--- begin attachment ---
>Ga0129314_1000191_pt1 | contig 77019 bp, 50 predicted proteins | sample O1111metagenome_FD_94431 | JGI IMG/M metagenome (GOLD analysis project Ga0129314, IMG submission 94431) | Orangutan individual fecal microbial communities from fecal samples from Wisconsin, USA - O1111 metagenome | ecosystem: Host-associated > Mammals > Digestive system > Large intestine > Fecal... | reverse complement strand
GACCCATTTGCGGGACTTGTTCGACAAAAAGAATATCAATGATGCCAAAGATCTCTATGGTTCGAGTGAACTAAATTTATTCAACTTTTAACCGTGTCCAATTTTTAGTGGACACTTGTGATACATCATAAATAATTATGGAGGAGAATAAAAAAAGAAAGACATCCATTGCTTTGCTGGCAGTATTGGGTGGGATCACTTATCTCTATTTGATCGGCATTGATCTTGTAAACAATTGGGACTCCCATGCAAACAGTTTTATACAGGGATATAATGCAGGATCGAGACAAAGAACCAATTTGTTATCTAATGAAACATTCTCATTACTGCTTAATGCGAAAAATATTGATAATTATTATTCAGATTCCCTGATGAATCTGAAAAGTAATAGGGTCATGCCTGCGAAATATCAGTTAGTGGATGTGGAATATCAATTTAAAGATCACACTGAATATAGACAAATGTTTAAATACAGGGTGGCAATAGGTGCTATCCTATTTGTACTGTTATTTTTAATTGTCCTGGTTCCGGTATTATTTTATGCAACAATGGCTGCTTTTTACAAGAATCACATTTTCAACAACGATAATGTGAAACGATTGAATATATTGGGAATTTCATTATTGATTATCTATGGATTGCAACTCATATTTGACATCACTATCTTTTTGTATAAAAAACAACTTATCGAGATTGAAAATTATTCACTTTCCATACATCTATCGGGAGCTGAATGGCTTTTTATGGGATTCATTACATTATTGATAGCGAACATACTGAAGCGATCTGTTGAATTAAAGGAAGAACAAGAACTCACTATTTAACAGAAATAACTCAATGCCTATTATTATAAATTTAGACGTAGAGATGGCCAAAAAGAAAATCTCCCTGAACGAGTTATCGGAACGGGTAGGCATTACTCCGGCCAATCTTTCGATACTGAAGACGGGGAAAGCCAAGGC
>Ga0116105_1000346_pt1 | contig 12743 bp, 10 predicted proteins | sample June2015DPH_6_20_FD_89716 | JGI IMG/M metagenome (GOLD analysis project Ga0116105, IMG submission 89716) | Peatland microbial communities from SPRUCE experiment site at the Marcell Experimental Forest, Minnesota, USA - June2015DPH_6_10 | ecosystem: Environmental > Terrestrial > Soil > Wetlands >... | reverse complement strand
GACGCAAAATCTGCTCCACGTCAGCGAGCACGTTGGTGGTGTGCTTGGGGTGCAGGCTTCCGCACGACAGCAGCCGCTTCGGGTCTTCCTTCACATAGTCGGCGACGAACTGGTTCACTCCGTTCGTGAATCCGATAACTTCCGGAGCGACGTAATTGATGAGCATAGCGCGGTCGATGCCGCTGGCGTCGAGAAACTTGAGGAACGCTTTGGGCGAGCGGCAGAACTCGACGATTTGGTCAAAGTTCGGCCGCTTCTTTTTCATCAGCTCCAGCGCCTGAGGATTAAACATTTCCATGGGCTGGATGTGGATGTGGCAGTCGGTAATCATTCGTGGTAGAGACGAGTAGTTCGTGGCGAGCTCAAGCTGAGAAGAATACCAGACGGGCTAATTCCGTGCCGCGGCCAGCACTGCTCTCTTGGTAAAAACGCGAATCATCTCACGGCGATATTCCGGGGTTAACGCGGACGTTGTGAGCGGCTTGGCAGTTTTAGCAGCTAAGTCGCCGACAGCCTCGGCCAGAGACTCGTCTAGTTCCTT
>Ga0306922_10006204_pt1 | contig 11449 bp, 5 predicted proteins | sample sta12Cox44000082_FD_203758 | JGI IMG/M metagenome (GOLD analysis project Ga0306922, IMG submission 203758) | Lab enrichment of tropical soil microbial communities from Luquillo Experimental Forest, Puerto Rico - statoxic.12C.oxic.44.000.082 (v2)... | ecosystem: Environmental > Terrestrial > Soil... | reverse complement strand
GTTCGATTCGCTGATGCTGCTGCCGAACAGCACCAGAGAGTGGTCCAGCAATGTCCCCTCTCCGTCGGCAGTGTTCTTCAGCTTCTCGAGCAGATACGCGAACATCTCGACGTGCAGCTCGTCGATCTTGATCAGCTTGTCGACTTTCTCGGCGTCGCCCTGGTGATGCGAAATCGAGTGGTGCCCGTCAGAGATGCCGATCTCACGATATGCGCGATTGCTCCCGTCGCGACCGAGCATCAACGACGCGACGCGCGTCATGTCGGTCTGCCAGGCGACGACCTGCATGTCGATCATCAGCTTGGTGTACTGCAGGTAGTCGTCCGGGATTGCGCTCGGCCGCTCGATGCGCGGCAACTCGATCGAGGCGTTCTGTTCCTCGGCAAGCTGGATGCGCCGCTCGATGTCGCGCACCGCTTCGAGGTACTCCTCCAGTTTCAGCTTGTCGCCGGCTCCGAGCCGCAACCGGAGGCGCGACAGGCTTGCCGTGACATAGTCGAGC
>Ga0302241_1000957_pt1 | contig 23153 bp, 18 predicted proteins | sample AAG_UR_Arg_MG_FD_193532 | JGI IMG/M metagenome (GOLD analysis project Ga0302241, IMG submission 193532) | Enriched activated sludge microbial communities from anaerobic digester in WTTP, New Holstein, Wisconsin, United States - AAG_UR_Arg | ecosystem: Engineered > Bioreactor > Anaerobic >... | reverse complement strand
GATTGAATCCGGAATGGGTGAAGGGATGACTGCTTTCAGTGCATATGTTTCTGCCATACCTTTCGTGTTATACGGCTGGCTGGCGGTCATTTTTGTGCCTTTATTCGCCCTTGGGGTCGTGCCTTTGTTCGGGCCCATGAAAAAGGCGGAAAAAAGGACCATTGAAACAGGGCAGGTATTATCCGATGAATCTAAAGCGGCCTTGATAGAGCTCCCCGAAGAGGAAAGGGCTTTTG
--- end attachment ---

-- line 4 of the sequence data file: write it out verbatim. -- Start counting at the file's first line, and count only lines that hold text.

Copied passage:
GACGCAAAATCTGCTCCACGTCAGCGAGCACGTTGGTGGTGTGCTTGGGGTGCAGGCTTCCGCACGACAGCAGCCGCTTCGGGTCTTCCTTCACATAGTCGGCGACGAACTGGTTCACTCCGTTCGTGAATCCGATAACTTCCGGAGCGACGTAATTGATGAGCATAGCGCGGTCGATGCCGCTGGCGTCGAGAAACTTGAGGAACGCTTTGGGCGAGCGGCAGAACTCGACGATTTGGTCAAAGTTCGGCCGCTTCTTTTTCATCAGCTCCAGCGCCTGAGGATTAAACATTTCCATGGGCTGGATGTGGATGTGGCAGTCGGTAATCATTCGTGGTAGAGACGAGTAGTTCGTGGCGAGCTCAAGCTGAGAAGAATACCAGACGGGCTAATTCCGTGCCGCGGCCAGCACTGCTCTCTTGGTAAAAACGCGAATCATCTCACGGCGATATTCCGGGGTTAACGCGGACGTTGTGAGCGGCTTGGCAGTTTTAGCAGCTAAGTCGCCGACAGCCTCGGCCAGAGACTCGTCTAGTTCCTT